[R] Logical inconsistency
Berwin A Turlach
berwin at maths.uwa.edu.au
Mon Dec 8 11:12:54 CET 2008
On Sun, 07 Dec 2008 21:09:36 +0100
Wacek Kusnierczyk <Waclaw.Marcin.Kusnierczyk at idi.ntnu.no> wrote:
Not the done thing.
> c'mon, a person from central europe can't possibly be unaware of this
I wouldn't call Norway central Europe, but then I also guess that you
are not really Norwegian.
> i know of a 60-page book collecting radio erewan jokes. deadly
That would make you more of an expert in these kind of jokes than me.
> > Classical Radio Eriwan stuff, and I thought this class of jokes have
> > died out.....
> apparently not, as long as there are people able to find them in
> whatever they read.
Not in whatever they read. There are necessary ingredients as you, as
an expert on Radio Eriwan, should now. There has to be the phrase "in
principle" and something self-contradictory. Plenty of things are
written that could not possibly be interpreted as Radio Eriwan jokes.
> > First, I think it is a rather ambitious jump in logic that a user is
> > interested in stats because the user wants to see whether "8.3 -
> > 7.3 > 1" is true. The only indication of the user being interested
> > in stats would be that the user used R, which is used primarily for
> > statistical analysis;
> that was my reasoning, good god!
And as I said, probably a huge jump in logic and faith.
> i'd agree that it's not a drawback to know how arithmetic is actually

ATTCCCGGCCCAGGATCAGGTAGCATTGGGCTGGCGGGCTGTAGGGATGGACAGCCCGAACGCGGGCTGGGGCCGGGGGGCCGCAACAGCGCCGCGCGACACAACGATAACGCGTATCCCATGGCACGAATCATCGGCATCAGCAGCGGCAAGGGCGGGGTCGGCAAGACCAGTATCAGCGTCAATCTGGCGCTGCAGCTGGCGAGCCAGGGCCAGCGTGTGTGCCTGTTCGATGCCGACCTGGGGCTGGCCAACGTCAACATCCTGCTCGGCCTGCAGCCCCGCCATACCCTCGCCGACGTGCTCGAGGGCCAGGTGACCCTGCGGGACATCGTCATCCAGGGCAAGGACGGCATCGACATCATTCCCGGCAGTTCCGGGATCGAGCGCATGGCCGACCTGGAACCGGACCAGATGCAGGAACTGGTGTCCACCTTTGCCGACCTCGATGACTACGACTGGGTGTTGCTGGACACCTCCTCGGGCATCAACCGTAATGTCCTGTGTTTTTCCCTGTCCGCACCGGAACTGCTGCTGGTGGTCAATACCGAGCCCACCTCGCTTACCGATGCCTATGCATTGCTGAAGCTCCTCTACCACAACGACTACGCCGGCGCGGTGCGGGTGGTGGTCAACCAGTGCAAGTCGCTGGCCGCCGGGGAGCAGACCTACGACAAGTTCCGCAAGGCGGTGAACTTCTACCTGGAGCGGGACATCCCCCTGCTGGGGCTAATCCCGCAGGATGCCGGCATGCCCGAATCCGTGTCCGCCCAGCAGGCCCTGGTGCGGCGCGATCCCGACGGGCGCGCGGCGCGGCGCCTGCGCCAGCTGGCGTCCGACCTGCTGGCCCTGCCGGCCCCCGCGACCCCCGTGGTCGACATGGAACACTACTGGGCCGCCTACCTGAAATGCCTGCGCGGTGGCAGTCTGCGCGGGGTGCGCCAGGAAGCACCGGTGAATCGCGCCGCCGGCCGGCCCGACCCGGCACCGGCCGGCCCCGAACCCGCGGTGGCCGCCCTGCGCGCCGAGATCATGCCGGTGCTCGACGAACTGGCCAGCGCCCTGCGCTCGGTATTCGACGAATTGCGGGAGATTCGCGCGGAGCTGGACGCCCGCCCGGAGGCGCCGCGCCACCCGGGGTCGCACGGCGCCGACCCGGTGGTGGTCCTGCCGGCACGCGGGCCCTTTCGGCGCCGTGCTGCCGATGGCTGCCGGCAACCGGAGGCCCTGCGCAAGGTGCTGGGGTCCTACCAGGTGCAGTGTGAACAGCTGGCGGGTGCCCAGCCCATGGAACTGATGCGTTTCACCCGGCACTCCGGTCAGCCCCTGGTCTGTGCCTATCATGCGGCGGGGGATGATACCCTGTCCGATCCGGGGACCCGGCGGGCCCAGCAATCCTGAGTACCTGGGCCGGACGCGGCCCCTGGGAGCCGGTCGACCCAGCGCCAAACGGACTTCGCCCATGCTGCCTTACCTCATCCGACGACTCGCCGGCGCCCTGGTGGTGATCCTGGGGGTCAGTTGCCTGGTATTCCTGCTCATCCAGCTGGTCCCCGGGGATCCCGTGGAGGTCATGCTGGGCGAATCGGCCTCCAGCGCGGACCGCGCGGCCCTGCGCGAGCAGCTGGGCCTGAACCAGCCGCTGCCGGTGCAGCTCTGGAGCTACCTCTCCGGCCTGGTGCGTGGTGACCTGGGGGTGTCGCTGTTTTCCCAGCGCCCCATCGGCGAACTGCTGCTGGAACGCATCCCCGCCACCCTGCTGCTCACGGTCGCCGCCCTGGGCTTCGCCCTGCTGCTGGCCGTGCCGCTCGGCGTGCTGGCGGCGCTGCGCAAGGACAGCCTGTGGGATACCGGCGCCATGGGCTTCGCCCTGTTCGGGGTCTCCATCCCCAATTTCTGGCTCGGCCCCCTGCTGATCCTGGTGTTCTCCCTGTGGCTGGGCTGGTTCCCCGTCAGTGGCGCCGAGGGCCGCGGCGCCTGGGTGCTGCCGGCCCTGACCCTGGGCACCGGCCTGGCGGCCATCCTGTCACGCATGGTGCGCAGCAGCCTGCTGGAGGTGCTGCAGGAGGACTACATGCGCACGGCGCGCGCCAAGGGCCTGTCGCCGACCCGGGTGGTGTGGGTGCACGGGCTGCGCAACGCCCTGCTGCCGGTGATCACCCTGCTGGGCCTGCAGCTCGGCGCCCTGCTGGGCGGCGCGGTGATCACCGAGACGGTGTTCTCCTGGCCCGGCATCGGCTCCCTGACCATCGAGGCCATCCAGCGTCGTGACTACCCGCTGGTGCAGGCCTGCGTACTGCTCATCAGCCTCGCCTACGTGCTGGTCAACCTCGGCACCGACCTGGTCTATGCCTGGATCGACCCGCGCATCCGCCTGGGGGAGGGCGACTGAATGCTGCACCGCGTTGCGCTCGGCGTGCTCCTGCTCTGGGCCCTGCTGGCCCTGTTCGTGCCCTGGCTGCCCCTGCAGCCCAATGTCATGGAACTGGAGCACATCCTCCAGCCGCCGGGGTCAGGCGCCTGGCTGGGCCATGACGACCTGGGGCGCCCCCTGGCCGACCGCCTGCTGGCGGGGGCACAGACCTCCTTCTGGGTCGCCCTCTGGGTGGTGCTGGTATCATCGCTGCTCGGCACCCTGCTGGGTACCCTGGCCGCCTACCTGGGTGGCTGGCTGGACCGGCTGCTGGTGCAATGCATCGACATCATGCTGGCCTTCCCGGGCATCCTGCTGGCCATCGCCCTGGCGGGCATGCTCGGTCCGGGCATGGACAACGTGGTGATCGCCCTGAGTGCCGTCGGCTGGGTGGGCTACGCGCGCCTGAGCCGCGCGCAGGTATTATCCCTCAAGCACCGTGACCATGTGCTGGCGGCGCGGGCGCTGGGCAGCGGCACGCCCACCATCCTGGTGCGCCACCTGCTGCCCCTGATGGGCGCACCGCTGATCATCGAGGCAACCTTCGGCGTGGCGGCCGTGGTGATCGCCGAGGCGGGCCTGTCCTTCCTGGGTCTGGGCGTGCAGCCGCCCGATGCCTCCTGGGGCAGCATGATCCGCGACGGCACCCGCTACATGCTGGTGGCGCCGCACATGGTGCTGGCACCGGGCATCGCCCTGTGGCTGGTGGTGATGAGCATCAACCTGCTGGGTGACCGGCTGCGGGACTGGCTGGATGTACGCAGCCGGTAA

> done on computers (but hey, there is no unique standard here). but
> many people i know (which certainly makes a poor statistic) would
> prefer to be abstracted away from having to know that 8.8-7.8 > 1 is
> true, less so why it is true.
Well, these people should probably stick to pencil and paper. Or use
an appropriate tool. As I mentioned to you in another thread, a good
handyman does not blame his/her tools but selects the correct tool for
If I need dynamic memory allocation, I do not choose to use FORTRAN77
but some other language. If I need infinite precision arithmetic, then
I do not choose R/Matlab/Scilab/Octave but some other tool.
> not difficult at all to define an arithmetic where 1==0 is true,
> document it in a man page, and refer to it when complaints come.
> surely, an exotic example.
You forget the bit that you first would have to convince some people
that this is a useful arithmetic and have them start using it. And I
am not convinced about the "not difficult" part anyway.....
> i know of cs guys who either have forgotten, or have never learned
I am not surprised about CS guys never learning about these issues. As
long as you play around with data bases (their organisation &c),
sorting algorithms, artificial intelligence (at least when I attended a
lecture on this) you do not need to know about these issues. And,
unfortunately, it seems nowadays a lot of teaching is on a
"need-to-know" and "just-in-time" basis.
It just became criminal when CS guys who were into compiler design
started to construct compilers that analysed the code and rearranged
the calculations based on an analysis that assumed infinite precision
arithmetic. Such compilers optimised away code that was designed to
deal with finite precision arithmetic. I believe this was one of the
motivations of Goldberg's article.
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